With 1,200 serious Corona patients, Israel’s healthcare system was stretched to the limit. Best-case scenarios put the number of serious cases amidst the Omicron wave at around the same number, 1,200. Worst-case scenarios double that number to over 2,400, which would risk the collapse of Israel’s healthcare system and would almost certainly harm the care of non-Corona patients, possibly resulting in avoidable deaths.

Omicron is raging, and there’s simply no way to stop it without a full nationwide lockdown, which the government has vowed not to do. Photo: Olivier Fitoussi/Flash90

No guarantees

Dr. Alroy-Preis also said in her interview that she can’t in good conscience recommend a policy aimed at herd immunity since it offers no guarantees.

“We don’t know if there’ll be a wave that will wash over us and all will be good afterward, and then there’ll be some kind of immunity,” she noted. “We see that Omicron infects people who are recovering [from previous variants]. How can I be sure that the next variant won’t infect people who caught Omicron? I can’t give weight to these predictions [of herd immunity].”


‘This is how pandemics work’

Dr. Alroy-Preis might be unwilling to give weight to predictions of herd immunity, but other top experts are going out on that limb.

Israel’s former coronavirus czar Prof. Ronni Gamzu said on Monday that Omicron is indeed our chance to reach herd immunity.

Speaking at a press briefing in his new role as CEO of Tel Aviv Sourasky Medical Center, Gamzu said it was time to lift the air travel ban and other heavy-handed restrictions since such measures have no chance of halting the Omicron wave of infections.

“We will see a higher number of recovered people after Omicron. All together, the recovered people plus the vaccinated and boosted people will give us herd immunity,” said the professor. “Gradually you will have herd immunity — this is the way that epidemics and pandemics go.”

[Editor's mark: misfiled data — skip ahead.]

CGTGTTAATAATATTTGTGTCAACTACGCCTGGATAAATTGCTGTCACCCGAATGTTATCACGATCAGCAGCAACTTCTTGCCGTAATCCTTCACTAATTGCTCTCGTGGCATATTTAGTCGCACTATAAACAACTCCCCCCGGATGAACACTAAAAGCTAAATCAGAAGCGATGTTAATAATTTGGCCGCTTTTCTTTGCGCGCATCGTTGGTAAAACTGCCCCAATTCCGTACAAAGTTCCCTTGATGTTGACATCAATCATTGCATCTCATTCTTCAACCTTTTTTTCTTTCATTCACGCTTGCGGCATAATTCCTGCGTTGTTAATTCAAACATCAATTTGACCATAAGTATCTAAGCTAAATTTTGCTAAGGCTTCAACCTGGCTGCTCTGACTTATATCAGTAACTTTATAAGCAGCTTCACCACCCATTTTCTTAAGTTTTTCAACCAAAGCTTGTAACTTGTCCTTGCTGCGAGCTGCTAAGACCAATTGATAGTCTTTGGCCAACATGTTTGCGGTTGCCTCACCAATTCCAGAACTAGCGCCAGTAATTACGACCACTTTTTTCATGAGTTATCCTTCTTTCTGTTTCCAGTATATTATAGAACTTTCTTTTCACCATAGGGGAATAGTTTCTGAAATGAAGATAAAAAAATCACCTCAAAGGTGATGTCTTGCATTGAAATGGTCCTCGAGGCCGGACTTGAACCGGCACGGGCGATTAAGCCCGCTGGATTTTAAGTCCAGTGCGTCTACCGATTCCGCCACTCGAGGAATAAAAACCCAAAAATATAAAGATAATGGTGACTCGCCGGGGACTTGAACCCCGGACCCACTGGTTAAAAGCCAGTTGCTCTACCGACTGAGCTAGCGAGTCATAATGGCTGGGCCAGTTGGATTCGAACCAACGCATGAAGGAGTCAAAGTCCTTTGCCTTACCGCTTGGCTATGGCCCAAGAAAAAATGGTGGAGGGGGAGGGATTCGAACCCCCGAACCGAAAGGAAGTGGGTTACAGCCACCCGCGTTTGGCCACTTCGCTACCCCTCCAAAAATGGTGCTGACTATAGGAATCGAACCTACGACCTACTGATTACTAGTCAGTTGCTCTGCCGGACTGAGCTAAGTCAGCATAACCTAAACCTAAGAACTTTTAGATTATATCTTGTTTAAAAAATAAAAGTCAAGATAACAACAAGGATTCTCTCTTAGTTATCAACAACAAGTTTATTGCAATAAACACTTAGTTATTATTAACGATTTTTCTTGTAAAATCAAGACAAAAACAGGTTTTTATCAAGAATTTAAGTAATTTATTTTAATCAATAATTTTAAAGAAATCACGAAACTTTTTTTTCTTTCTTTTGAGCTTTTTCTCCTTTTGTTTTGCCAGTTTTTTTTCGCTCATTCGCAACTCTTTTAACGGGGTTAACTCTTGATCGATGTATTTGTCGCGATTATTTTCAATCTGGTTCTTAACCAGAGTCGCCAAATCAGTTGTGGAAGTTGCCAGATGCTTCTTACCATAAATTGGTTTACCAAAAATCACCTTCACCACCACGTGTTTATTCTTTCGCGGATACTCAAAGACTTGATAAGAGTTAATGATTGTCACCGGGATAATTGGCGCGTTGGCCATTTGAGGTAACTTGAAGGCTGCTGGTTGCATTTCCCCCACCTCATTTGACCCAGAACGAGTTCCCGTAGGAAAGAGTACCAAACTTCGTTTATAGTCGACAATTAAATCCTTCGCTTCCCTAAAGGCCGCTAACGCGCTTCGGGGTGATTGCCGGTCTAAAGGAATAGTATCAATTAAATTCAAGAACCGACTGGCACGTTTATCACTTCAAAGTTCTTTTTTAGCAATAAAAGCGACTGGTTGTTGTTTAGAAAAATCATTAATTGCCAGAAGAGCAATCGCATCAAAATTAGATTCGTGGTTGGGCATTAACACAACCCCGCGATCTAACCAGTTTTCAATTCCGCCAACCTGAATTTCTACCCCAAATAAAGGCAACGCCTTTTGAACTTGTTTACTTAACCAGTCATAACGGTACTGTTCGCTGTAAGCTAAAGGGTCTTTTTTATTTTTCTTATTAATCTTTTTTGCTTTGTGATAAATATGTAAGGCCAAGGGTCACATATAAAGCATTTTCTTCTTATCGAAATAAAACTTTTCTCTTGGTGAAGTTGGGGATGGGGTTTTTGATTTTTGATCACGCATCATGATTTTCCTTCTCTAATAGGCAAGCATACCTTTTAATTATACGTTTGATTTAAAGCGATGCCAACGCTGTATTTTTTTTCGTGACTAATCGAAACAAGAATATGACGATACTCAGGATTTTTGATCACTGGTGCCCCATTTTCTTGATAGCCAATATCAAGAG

Prof. Itamar Grotto, an accomplished epidemiologist who previously held Alroy-Preis’ position, agreed with Gamzu, telling Israel’s Kan public broadcaster last week: “It might be time to consider a policy of letting people get infected.”

See: Health Officials: End Flight Bans, Let Israelis Catch COVID

According to Prof. Grotto, with Omicron resulting in far less severe illness, and with Israel now in possession of pills offering effective treatment to those who do fall seriously ill, Corona “has to become more of an individual problem than a public problem.”

Israel from next week will reopen to tourists from some countries and reduce travel restrictions on Israelis. Prof. Gamzu says this is a move in the right direction. Photo: Flash90

Fourth vaccine shot

In his remarks on Monday, Prof. Gamzu came out firmly in favor of a fourth COVID-19 vaccine shot, which is currently being offered to citizens over the age of 60 and in high-risk groups.

“The logic behind this is as basic as one plus one equals two,” insisted Gamzu.

But Prof. Ariel Munitz of Tel Aviv University’s department of microbiology and clinical immunology disagrees entirely.

In a Twitter thread posted late last month, Prof. Munitz explained why repeatedly injecting citizens with the same strain of a virus makes it harder for them to fight future strains by compromising the flexibility of the immune system.

He insisted that anyone who has actually studied immunology knows this.

See: Not So Fast! Top Immunologist Says Israel Shouldn’t Rush Fourth Corona Shot